Tuesday, July 31, 2007

George's Birthday/American Splendor

Happy Birthday to George! He’s this guy I used to know. He’s super-kind, generous, good-natured, clever, and thoughtful. Unfortunately for me, I just didn’t live up to his expectations and he stopped wanting to have anything to do with me. He finally realized I was like Harvey Pekar without the charm or air of success.

Speaking of Harvey Pekar, I re-watched a movie about him last night. I first saw “American Splendor” in theaters when it first came out a couple of years ago. Last night after it was over I told Kim, “I feel just like I did after the first time I watched it: I don’t know exactly all the reasons I like this movie, but I really, really like it.” In fact, it’s one of the 15-20 movies that are on my top 10 list (yeah, the list is pretty loosey-goosey.) Although the film focuses largely on negative emotions, depression, and loneliness, it’s really very positive and very funny. I highly recommend it. Funny and uplifting. And remember not to get it mixed up with that Kevin Spacey movie; they are not at all the same. That one was called “American Beauty,” and it was a downer.

Saturday, July 28, 2007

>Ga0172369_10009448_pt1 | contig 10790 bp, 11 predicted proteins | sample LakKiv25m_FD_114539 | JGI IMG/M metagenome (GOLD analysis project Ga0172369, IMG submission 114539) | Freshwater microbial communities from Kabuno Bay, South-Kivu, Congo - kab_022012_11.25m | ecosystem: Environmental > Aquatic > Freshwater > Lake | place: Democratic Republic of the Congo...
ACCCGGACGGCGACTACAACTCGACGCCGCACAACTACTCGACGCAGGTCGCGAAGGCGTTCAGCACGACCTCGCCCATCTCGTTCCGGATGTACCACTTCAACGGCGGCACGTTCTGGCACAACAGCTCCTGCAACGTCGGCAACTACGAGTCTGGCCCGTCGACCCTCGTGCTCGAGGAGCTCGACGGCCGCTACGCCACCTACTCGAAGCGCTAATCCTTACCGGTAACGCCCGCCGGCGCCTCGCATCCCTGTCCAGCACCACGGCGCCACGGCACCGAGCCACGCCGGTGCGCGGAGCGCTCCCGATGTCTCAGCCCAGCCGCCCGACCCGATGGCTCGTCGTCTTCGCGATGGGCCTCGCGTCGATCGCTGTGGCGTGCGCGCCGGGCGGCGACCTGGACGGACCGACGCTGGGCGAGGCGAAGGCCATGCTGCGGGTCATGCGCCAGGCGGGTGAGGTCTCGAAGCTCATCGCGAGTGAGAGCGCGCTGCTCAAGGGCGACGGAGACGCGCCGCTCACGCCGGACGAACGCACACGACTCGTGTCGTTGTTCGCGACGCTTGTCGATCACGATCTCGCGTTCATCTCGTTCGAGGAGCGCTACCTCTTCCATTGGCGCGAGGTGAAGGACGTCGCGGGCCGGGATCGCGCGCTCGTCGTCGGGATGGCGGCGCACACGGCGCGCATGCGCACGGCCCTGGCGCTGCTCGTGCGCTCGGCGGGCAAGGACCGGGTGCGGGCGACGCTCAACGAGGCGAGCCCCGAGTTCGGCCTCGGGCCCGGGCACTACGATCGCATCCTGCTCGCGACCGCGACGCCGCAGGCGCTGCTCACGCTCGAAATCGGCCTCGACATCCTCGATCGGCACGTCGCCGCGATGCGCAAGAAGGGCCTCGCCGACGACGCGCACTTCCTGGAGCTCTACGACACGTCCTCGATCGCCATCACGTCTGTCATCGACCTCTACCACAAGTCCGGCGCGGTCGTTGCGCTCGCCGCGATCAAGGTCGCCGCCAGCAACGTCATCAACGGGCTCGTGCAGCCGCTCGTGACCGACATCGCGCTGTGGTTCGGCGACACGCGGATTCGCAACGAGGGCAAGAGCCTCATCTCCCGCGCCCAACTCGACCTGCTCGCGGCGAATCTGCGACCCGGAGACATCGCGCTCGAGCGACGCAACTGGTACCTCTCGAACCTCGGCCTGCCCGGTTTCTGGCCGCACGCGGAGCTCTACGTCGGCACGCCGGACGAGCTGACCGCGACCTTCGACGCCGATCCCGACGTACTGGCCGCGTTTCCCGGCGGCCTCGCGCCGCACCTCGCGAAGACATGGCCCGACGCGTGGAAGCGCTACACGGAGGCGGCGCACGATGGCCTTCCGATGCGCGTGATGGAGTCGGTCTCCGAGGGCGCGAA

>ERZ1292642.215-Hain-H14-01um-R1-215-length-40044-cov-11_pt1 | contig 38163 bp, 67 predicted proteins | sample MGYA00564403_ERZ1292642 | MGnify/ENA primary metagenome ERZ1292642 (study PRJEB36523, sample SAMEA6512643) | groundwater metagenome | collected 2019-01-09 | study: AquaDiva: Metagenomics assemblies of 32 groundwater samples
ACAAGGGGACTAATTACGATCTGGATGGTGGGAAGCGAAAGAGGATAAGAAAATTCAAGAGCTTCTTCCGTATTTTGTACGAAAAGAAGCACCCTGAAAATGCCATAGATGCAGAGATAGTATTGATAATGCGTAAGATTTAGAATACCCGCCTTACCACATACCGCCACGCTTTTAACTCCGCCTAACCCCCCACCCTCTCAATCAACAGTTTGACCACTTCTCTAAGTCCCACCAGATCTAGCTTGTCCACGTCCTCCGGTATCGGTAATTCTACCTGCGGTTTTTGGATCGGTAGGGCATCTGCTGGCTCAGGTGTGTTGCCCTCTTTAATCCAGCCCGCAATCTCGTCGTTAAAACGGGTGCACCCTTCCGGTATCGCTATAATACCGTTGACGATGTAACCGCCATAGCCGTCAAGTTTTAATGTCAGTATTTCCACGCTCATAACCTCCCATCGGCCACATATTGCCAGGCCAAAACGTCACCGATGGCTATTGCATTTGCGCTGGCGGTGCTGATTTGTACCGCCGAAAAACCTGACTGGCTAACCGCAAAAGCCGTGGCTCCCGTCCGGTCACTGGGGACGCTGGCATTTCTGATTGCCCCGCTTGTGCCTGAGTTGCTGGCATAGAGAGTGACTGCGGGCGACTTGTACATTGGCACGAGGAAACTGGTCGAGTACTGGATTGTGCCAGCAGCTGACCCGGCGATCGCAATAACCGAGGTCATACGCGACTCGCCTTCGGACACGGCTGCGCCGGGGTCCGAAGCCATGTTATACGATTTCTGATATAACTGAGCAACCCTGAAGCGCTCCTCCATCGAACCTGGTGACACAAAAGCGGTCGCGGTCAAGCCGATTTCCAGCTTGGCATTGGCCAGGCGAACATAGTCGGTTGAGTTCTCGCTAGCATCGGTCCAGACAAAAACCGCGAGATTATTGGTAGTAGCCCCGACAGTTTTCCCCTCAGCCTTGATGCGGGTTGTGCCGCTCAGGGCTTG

Today Erin and I hauled in a watermelon. I suspected it was ripe, and I was eager for the first one, and I hated the thought of one being ripe and then getting over-ripe or rotting because I hadn't been on the ball.

So we brought in the bowling ball-sized fruit and I cut into it. Disappointment dripped and oozed across the cutting board, for the inside was still mostly white. There were, however, rows of seedy pinkness, which I dug out with a spoon melon-ball style. Enough to fill a large plastic cereal bowl. We ate it, and it was pretty good. The worst part was the seediness, which will pose a bit more difficulty for my two small children than for me. I spit out most of them like an old pro, and crunched up the rest. They were very crunchy, like watermelon grapenuts.